Everything you need to know about the NHS Covid Pass

Prime Minister Boris Johnson announced in a press conference on July 12 that the UK can go ahead with stage four of its lockdown relaxation.

Nightclubs and large events will now be allowed to reopen without legal capacity limits and social distancing rules.

However, a new measure that was announced during the press conference is the introduction of the NHS Covid Pass.

These are advised by the government for large scale events and for nightclubs, however, it will be up to each organiser if they want to introduce them or not.

So, it is important to explain what they are, and how students can get one.

What is the NHS Covid Pass?

The NHS Covid Pass displays a users’ vaccination status or COVID-19 test result.

The ‘passports’ would be used for getting into venues such as nightclubs and other large-scale events if organisers choose to implement them.

More than 30 countries currently recognise the pass, which can be used to avoid having to complete a self-isolation period upon arrival.

However, travellers are reminded to look up the individual country’s entry requirements to see if the Covid Pass is recognised.

How can I get the NHS Covid Pass?

Users can request a QR Code from the NHS website or the NHS App (that is different to the NHS Covid-19 App) that will be valid for a certain amount of time, depending on the pass issued.

The NHS appointment card from vaccination centres cannot be used to demonstrate your COVID-19 vaccination status.

When can I get my NHS Covid Pass?

If both doses have been given in England, the pass can be issued two weeks after the second dose of the Moderna, AstraZeneca, or Pfizer COVID-19 vaccines or two weeks after the single-dose of the Janssen vaccine. This will last 28 days.

As soon as you get a negative PCR test or rapid lateral flow test. This pass will last 48 hours, starting from when the test has been taken.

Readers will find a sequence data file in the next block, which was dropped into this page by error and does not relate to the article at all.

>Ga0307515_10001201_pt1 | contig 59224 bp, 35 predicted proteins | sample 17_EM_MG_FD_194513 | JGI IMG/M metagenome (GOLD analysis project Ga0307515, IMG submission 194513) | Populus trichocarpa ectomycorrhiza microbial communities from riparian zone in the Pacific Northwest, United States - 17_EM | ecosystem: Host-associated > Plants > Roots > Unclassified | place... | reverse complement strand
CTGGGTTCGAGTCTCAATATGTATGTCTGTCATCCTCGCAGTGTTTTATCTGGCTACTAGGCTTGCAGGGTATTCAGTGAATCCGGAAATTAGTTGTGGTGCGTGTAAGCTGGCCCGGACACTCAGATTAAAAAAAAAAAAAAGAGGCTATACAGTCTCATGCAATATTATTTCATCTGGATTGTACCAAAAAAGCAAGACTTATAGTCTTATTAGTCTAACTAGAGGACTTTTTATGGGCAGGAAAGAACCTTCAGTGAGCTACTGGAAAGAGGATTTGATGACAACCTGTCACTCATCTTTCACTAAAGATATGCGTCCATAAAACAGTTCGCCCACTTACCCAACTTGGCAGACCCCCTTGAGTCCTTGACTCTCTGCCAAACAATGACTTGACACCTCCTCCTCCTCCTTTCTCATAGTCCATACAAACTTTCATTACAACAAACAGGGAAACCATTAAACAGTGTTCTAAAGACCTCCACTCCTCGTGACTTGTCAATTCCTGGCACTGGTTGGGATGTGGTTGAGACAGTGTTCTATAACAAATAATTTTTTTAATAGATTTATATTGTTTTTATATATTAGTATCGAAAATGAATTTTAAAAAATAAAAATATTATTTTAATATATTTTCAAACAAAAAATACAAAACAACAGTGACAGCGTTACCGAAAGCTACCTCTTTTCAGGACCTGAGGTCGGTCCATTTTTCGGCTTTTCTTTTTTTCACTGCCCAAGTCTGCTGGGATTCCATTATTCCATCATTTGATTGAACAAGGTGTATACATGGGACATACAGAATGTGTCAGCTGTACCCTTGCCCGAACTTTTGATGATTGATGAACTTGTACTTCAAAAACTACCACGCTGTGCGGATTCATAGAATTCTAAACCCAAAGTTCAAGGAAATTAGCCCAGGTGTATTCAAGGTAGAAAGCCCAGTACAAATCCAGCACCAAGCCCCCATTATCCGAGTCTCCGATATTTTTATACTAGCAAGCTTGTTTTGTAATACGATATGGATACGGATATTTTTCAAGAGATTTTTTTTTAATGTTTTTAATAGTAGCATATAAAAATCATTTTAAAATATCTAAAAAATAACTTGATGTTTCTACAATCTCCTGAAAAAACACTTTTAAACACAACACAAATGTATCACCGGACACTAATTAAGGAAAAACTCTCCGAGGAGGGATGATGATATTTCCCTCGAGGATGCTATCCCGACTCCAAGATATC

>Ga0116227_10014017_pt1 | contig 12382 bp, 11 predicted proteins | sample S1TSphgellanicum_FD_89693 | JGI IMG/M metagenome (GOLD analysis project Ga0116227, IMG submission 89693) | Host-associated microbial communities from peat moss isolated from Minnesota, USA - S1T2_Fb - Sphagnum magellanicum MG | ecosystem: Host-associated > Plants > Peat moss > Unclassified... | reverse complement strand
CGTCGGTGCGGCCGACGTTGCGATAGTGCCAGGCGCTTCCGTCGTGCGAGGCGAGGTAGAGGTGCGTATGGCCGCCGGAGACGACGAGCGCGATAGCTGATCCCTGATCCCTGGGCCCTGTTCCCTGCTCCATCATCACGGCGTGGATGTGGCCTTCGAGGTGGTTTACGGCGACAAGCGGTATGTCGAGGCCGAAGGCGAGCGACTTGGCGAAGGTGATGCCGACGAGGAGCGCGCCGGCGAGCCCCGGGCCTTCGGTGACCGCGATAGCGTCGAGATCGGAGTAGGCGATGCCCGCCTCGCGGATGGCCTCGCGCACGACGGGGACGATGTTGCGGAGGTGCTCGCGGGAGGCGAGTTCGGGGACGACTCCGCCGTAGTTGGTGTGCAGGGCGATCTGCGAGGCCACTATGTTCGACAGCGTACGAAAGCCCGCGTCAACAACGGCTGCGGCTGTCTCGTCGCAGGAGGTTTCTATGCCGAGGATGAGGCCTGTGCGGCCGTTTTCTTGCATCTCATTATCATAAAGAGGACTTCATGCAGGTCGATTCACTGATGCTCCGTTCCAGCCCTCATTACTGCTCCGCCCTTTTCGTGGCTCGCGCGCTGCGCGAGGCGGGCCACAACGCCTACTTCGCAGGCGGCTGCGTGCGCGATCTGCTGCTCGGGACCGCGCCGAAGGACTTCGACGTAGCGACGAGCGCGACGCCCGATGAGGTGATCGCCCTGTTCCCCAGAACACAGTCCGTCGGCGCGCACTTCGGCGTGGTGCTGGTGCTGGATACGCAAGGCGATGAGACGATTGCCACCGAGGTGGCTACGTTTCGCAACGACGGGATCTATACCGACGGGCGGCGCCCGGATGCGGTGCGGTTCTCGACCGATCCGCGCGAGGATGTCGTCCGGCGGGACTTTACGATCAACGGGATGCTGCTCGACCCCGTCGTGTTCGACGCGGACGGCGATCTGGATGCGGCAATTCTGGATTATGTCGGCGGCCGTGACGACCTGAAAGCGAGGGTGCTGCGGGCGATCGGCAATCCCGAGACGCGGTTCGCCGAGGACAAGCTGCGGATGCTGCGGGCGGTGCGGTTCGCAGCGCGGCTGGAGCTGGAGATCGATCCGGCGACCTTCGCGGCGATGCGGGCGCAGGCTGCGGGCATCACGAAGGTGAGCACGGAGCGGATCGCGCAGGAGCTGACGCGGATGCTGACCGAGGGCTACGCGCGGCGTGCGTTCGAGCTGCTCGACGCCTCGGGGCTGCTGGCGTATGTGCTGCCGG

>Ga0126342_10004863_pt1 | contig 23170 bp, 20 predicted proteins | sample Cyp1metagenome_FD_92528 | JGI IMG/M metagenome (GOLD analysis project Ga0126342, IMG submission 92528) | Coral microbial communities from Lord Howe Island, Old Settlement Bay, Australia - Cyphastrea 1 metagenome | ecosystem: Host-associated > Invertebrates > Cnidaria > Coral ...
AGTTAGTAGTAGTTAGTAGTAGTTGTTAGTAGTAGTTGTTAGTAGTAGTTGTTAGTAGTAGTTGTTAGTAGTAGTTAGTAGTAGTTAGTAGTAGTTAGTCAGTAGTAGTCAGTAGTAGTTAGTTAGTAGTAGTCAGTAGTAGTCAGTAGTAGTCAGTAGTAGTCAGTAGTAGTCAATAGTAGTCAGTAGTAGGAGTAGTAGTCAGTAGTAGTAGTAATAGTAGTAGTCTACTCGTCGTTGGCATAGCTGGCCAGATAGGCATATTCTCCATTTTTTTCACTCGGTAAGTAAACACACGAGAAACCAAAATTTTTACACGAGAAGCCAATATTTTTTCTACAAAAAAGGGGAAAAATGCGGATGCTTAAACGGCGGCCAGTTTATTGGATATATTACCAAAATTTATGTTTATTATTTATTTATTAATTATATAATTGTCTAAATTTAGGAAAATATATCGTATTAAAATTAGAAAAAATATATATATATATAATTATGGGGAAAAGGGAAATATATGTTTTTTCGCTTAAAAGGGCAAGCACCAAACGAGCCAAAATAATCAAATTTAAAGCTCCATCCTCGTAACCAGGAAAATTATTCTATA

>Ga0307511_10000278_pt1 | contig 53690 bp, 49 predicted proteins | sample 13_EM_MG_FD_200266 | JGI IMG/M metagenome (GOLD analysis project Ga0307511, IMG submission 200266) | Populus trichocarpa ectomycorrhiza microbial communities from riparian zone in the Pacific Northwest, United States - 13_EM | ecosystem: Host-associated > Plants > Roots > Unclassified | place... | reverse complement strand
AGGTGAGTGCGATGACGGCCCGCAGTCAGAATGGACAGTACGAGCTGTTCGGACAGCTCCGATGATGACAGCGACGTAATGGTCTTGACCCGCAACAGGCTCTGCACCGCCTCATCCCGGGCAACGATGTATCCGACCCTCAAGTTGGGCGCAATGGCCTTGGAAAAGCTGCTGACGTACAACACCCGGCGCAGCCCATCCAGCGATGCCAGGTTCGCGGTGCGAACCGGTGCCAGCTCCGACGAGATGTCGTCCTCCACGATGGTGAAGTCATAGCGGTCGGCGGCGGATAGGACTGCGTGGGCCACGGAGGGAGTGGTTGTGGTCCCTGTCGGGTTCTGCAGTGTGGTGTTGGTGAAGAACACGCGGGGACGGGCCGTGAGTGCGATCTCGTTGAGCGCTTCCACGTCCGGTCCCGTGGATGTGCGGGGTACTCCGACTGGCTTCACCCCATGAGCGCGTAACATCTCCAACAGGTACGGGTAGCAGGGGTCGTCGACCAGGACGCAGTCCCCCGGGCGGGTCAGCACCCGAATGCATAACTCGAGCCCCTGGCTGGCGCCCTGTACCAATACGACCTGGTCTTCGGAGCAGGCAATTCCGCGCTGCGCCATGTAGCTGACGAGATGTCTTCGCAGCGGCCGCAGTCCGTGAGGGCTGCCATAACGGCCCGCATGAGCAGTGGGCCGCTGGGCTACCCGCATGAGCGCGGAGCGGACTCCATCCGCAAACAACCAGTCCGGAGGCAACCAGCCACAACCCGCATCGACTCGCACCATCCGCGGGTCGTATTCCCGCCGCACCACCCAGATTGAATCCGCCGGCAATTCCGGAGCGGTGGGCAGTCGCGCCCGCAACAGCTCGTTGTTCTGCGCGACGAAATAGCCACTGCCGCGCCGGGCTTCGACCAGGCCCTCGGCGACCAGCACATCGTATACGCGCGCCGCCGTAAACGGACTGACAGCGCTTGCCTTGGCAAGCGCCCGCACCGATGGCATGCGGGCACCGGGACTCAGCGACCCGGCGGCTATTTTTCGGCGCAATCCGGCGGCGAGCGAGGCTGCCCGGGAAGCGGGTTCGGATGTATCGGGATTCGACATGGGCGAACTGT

If you tested positive for COVID-19 within the last six months, you can get your pass as soon as you have finished the self-isolation period and up to 180 days after taking the test.

Alternatively, people can call 119 to request an NHS Covid Pass letter sent in the post. This will only show vaccination status and has no expiry date on it.

Where will I need the NHS Covid Pass?

The government has not made the pass a legal requirement, meaning that venues are not mandated to enforce them.

Nightclubs will be one of the industries that has been recommended to use the Pass, along with other large-scale events.

These may include football games and music festivals.

There are mixed feelings among students regarding the introduction of the NHS Covid Pass (Credit: Héctor García)

Sam Hart, 19, a third-year NTU Politics and International Relations student said that they were unfair.

When asked if the pass should be introduced he said: “I don’t think they should be introduced as of yet.

“The amount of young people who aren’t single or fully vaccinated is still high and they make up the majority of the guests.

“However, around autumn time they should be introduced because there would be little excuse for not having a vaccine by then and would therefore be fairer.”

Sam also added that the circumstances to get a pass are unfair at the moment, especially for younger people.

Ben Kirk, 20, a third-year NTU Biological Sciences student said that excluding people who cannot have the vaccine because of medical reasons would be wrong, but for the majority of people having proof of vaccination is not new.

“It’s free to have the vaccine, so there isn’t any reason for the majority of people not to get it.

“If it’s what it takes to stop the spread of the virus in our country and keep people safe then perhaps it is a good idea.

“It sounds straightforward to get a pass.

“You can order free tests online which are almost always delivered the next day to have at home.”

Neither Sam nor Ben are planning to go back out next week when England’s final step of the roadmap to freedom is set to come into force.

Georgia Nolan, 20, a third-year NTU Psychology student said that she thinks it would be a good idea initially, as it lowers the risk of the virus spread while large-scale events are resumed.

However, she thinks that the pass is not the best solution in the long run.

She said: “I think it’s fair, however, getting a Pass feels like a lengthy process.”

She added that she plans to go back out when restrictions ease next week.

Lead image: Tim Dennell

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